The Home Development Mutual Fund (Pag-IBIG Fund) on Tuesday strongly denied allegations of Sen. Antonio Trillanes 4th that the agency has been favoring some contractors.
“We work hard to earn the trust of our 14.6 million members. Please do not sully the good name of Pag-IBIG Fund with baseless allegations of an anomaly,” the Pag-IBIG Fund President and Chief Executive Officer, lawyer Darlene Marie Berberabe, said.
She was reacting to the senator’s statement on Monday that Vice President Jejomar Binay, chairman of the Pag-IBIG Board of Trustees, is also being investigated for alleged housing anomalies.
But Berberabe vehemently denied Trillanes’ claim that the agency is involved in an anomaly that favors contractors identified with the Vice President.
“In the strongest terms, I deny that Pag-IBIG Fund favors any stakeholder. On the contrary, we pride ourselves with having leveled the playing field when the new management and the new board assumed office in 2010,” she said.
“To say that we favor contractors in awarding housing projects is simply false because we do not award projects, nor do we deal with contractors. It is unfortunate that an allegation that discredits the integrity of Pag-IBIG Fund is made, but the basis is not provided. When you do your work professionally, and regard principles of fairness and integrity with the highest standard, it is most disheartening to be dragged into an alleged anomaly that has no basis,” Berberabe added.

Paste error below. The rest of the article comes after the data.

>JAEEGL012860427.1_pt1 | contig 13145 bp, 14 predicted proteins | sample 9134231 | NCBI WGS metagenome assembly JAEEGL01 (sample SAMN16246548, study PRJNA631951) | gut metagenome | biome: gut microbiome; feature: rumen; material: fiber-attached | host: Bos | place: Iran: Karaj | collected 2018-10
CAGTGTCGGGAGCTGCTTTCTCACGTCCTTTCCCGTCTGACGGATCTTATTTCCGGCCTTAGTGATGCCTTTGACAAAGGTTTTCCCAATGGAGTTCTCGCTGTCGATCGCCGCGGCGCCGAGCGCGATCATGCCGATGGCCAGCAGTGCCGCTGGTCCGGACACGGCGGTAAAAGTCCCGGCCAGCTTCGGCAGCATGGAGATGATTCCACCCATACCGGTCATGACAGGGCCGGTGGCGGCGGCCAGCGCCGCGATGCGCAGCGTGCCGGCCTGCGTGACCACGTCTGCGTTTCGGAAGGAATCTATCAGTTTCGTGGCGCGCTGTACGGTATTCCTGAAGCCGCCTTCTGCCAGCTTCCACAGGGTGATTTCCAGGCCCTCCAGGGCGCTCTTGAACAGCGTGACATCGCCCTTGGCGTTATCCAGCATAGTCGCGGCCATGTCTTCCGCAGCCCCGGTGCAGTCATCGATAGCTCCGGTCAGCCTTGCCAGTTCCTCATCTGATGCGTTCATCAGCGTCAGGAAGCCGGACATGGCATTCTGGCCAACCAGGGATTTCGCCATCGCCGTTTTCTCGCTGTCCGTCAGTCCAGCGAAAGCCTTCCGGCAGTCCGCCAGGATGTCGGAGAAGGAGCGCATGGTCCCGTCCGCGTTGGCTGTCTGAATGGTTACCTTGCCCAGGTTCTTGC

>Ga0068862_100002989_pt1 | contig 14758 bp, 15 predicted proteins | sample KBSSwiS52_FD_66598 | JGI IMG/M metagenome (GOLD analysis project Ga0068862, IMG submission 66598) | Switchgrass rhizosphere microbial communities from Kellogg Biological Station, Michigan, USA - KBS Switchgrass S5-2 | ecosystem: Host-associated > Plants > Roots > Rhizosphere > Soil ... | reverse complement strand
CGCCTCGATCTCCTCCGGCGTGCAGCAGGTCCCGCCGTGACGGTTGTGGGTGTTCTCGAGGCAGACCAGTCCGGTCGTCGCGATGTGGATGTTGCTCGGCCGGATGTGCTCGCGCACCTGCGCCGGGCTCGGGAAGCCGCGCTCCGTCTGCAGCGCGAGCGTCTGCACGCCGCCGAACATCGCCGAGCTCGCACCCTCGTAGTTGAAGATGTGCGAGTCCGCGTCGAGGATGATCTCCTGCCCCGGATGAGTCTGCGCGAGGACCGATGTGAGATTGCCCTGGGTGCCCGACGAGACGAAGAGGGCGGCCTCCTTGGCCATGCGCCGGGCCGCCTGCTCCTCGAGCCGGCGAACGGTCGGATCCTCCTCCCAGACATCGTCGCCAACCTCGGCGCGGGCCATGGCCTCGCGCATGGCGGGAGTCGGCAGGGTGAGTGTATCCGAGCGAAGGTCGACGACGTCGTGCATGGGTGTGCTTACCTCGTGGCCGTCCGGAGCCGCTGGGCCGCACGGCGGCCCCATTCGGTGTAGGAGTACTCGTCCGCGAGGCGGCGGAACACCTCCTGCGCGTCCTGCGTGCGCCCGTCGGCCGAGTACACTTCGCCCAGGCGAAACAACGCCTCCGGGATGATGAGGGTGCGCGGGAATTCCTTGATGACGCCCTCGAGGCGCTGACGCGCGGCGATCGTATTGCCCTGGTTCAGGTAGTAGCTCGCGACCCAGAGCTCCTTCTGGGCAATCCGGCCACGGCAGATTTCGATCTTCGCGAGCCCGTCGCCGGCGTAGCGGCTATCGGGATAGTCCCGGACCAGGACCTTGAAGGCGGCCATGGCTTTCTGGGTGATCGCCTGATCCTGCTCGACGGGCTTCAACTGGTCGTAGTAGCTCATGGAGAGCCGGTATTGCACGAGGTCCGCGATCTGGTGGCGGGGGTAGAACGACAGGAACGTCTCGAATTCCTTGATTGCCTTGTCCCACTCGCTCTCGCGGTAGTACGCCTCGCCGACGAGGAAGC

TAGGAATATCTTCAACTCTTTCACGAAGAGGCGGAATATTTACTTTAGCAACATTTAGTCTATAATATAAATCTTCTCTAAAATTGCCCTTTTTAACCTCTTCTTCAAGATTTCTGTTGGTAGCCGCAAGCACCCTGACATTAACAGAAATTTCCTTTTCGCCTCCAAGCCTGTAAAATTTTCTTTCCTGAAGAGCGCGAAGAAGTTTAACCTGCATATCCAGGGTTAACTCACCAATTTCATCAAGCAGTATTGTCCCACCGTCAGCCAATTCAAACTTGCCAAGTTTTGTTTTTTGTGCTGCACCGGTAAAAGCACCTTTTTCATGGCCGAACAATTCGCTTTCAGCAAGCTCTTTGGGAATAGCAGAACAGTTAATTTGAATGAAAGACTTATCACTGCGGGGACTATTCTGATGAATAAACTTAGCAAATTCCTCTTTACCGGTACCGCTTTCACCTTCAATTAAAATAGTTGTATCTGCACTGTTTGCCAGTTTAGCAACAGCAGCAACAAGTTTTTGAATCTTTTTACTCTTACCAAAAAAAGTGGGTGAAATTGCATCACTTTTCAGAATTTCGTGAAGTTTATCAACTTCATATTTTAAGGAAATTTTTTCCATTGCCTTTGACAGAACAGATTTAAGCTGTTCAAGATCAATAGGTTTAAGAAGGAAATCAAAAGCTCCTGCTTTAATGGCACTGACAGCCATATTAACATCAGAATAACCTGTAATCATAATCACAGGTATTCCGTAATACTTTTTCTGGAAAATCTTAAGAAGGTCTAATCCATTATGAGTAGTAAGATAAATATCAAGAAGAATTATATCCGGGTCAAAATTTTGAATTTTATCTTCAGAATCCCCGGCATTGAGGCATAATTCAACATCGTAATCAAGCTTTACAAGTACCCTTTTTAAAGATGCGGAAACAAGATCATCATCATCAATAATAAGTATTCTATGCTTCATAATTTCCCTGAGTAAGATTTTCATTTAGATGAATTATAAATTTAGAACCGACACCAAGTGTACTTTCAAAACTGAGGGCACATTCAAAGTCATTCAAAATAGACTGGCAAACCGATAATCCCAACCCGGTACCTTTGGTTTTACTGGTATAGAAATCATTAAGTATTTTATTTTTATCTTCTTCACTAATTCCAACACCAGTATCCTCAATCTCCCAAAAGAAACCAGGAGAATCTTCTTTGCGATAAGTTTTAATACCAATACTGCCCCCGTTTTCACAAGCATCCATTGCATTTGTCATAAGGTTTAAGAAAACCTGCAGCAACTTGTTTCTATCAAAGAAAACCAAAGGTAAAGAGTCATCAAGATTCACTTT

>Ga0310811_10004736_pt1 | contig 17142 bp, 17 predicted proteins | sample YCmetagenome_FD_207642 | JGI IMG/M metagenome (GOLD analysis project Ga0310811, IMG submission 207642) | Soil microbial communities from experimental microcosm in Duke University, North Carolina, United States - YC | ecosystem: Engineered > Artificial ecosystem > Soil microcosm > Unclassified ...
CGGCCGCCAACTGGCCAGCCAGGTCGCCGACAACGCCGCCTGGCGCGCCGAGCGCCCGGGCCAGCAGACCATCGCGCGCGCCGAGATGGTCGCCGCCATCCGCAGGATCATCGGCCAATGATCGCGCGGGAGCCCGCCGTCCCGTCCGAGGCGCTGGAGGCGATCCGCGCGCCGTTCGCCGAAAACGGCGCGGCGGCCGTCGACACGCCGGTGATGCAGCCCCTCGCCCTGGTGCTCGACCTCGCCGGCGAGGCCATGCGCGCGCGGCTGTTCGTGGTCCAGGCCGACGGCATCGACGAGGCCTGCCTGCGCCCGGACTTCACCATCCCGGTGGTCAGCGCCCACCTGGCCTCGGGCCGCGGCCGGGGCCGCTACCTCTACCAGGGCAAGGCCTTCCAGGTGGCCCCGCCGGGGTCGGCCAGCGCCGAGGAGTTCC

According to her, it is regrettable that Pag-IBIG Fund is being pulled into political controversies.
“We have endeavored to institute reforms since 2010 to ensure that there will not be another Globe Asiatique [GA]. Even if such reforms were not popular, we made them happen because we were focused on doing what is right for the Fund that is owned by our members.”
In 2010, Pag-IBIG Fund filed a syndicated estafa case against GA President Delfin Lee and his cohorts, which led to the prosecution of several GA officers and a Pag-IBIG employee.
The reforms introduced after the GA controversy included the lifting of the authority granted to developers to approve home loans and the strict validation of the identity and capacity to pay of loan borrowers.
“Since we implemented these reforms, we have significantly improved the integrity of our portfolio. We improved our underwriting thereby resulting in better performing loans ratio. We also outsourced the collection of our non-performing loans. As a result, we converted almost 50 percent of our non-performing loans back to performing loans, a huge feat in the housing industry,” Berberabe said.
“Pag-IBIG’s performance and accomplishments in the last four years speak for themselves. In the third quarter of 2014, Pag-IBIG’s net income already reached P13.09 billion, comparable to the net income of the country’s biggest banks for the same period,” she added. “Pag-IBIG would not have been able to achieve and maintain its robust financial standing and credit P10.1 billion worth of dividends to its members in 2013, the highest in the Fund’s history, if the allegations of shady deals are true.”
Berberabe noted that the Commission on Audit has issued an “Unqualified Opinion” in 2012 and 2013 for Pag-IBIG Fund. She said the “Unqualified Opinion” finding is a testament to the fact that Pag-IBIG is not only focused on performing and exceeding targets in its housing and savings mandates, but also in good corporate housekeeping and thus good governance.
“If we are favoring just a few, we will not earn the trust of our housing partners and Pag-IBIG members,” she said.